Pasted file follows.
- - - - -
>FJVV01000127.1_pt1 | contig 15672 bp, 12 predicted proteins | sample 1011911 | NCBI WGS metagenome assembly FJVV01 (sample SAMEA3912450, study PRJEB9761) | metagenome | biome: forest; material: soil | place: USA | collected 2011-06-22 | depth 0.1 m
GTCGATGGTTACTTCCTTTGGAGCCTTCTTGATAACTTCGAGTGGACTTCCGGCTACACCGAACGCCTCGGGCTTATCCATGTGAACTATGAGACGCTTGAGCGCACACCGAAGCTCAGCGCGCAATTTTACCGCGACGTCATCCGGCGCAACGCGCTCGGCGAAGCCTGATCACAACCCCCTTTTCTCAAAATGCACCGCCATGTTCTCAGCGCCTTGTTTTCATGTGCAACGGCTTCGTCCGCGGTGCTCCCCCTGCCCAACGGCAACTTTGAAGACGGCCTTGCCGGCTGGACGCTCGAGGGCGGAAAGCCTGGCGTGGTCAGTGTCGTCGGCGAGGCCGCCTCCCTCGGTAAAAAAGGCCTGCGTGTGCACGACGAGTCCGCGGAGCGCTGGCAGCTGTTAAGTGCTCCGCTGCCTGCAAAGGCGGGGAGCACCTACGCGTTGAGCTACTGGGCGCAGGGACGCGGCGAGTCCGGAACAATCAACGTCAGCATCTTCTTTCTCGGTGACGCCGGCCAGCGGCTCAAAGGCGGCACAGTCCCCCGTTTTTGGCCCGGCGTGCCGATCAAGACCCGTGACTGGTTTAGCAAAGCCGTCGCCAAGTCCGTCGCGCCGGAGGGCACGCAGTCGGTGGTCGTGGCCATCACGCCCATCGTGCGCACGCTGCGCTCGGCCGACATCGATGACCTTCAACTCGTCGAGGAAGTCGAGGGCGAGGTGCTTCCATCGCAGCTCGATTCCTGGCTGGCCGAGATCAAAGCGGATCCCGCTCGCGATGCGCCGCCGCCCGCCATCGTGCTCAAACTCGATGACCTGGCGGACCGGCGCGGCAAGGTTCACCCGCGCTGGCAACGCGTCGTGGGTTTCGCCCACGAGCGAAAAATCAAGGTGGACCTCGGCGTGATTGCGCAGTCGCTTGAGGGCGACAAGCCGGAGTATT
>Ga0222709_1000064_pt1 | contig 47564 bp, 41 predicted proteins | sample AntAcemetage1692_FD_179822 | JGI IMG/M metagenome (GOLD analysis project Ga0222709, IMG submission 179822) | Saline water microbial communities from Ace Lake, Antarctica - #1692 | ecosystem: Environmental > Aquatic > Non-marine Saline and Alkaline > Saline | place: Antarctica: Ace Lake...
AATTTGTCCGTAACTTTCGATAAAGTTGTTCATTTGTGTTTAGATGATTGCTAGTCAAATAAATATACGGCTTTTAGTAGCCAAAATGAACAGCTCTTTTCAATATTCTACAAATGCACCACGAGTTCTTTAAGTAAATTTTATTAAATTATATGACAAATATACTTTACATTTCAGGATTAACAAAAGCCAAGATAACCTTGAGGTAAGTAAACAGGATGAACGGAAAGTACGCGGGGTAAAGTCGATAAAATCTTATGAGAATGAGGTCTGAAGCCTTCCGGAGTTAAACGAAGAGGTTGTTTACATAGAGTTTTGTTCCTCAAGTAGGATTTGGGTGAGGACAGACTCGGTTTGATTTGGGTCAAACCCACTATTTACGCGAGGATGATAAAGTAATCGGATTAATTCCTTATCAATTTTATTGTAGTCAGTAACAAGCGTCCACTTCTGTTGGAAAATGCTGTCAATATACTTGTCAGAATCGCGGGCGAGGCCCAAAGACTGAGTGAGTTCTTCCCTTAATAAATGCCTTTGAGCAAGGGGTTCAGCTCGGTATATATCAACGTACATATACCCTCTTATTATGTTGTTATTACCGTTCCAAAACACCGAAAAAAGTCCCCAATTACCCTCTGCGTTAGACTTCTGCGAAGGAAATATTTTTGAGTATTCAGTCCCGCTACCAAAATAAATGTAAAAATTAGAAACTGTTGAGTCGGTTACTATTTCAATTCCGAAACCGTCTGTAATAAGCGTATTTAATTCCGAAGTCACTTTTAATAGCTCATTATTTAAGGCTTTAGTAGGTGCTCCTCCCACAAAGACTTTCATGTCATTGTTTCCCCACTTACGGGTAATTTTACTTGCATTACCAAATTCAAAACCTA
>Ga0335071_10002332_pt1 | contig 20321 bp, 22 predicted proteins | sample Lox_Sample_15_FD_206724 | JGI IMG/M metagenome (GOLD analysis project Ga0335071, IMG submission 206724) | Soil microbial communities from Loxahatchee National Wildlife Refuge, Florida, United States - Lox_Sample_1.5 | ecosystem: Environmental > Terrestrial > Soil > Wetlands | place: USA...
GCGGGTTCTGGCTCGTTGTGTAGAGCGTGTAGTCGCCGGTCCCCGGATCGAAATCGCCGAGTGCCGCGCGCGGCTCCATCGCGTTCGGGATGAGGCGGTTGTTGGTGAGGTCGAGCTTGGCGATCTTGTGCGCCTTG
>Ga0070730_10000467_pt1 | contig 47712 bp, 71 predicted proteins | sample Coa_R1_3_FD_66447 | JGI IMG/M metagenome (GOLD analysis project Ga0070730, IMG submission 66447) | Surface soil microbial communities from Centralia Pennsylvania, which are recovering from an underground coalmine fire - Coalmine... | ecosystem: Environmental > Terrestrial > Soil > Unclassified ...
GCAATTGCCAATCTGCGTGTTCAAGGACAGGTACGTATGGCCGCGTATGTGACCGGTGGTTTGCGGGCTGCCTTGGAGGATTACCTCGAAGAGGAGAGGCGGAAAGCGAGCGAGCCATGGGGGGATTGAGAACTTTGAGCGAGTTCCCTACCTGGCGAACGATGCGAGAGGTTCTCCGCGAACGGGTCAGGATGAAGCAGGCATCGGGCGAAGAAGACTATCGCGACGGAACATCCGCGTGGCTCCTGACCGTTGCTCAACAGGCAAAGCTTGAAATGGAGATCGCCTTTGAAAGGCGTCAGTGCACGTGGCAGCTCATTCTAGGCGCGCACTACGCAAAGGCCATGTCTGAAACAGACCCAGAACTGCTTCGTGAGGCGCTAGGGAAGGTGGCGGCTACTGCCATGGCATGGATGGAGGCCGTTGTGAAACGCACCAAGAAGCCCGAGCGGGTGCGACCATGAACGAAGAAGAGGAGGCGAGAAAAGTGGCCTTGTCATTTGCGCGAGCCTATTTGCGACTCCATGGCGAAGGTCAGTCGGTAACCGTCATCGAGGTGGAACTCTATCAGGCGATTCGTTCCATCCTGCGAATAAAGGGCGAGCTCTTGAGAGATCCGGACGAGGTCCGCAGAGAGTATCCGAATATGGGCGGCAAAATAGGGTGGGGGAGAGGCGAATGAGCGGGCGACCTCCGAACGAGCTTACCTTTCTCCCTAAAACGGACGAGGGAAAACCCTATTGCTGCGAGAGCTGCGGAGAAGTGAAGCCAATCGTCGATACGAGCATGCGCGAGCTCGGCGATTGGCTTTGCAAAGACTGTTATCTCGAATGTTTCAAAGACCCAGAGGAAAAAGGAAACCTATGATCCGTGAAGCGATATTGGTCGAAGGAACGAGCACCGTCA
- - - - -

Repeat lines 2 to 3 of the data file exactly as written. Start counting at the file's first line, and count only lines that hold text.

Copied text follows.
GTCGATGGTTACTTCCTTTGGAGCCTTCTTGATAACTTCGAGTGGACTTCCGGCTACACCGAACGCCTCGGGCTTATCCATGTGAACTATGAGACGCTTGAGCGCACACCGAAGCTCAGCGCGCAATTTTACCGCGACGTCATCCGGCGCAACGCGCTCGGCGAAGCCTGATCACAACCCCCTTTTCTCAAAATGCACCGCCATGTTCTCAGCGCCTTGTTTTCATGTGCAACGGCTTCGTCCGCGGTGCTCCCCCTGCCCAACGGCAACTTTGAAGACGGCCTTGCCGGCTGGACGCTCGAGGGCGGAAAGCCTGGCGTGGTCAGTGTCGTCGGCGAGGCCGCCTCCCTCGGTAAAAAAGGCCTGCGTGTGCACGACGAGTCCGCGGAGCGCTGGCAGCTGTTAAGTGCTCCGCTGCCTGCAAAGGCGGGGAGCACCTACGCGTTGAGCTACTGGGCGCAGGGACGCGGCGAGTCCGGAACAATCAACGTCAGCATCTTCTTTCTCGGTGACGCCGGCCAGCGGCTCAAAGGCGGCACAGTCCCCCGTTTTTGGCCCGGCGTGCCGATCAAGACCCGTGACTGGTTTAGCAAAGCCGTCGCCAAGTCCGTCGCGCCGGAGGGCACGCAGTCGGTGGTCGTGGCCATCACGCCCATCGTGCGCACGCTGCGCTCGGCCGACATCGATGACCTTCAACTCGTCGAGGAAGTCGAGGGCGAGGTGCTTCCATCGCAGCTCGATTCCTGGCTGGCCGAGATCAAAGCGGATCCCGCTCGCGATGCGCCGCCGCCCGCCATCGTGCTCAAACTCGATGACCTGGCGGACCGGCGCGGCAAGGTTCACCCGCGCTGGCAACGCGTCGTGGGTTTCGCCCACGAGCGAAAAATCAAGGTGGACCTCGGCGTGATTGCGCAGTCGCTTGAGGGCGACAAGCCGGAGTATT
>Ga0222709_1000064_pt1 | contig 47564 bp, 41 predicted proteins | sample AntAcemetage1692_FD_179822 | JGI IMG/M metagenome (GOLD analysis project Ga0222709, IMG submission 179822) | Saline water microbial communities from Ace Lake, Antarctica - #1692 | ecosystem: Environmental > Aquatic > Non-marine Saline and Alkaline > Saline | place: Antarctica: Ace Lake...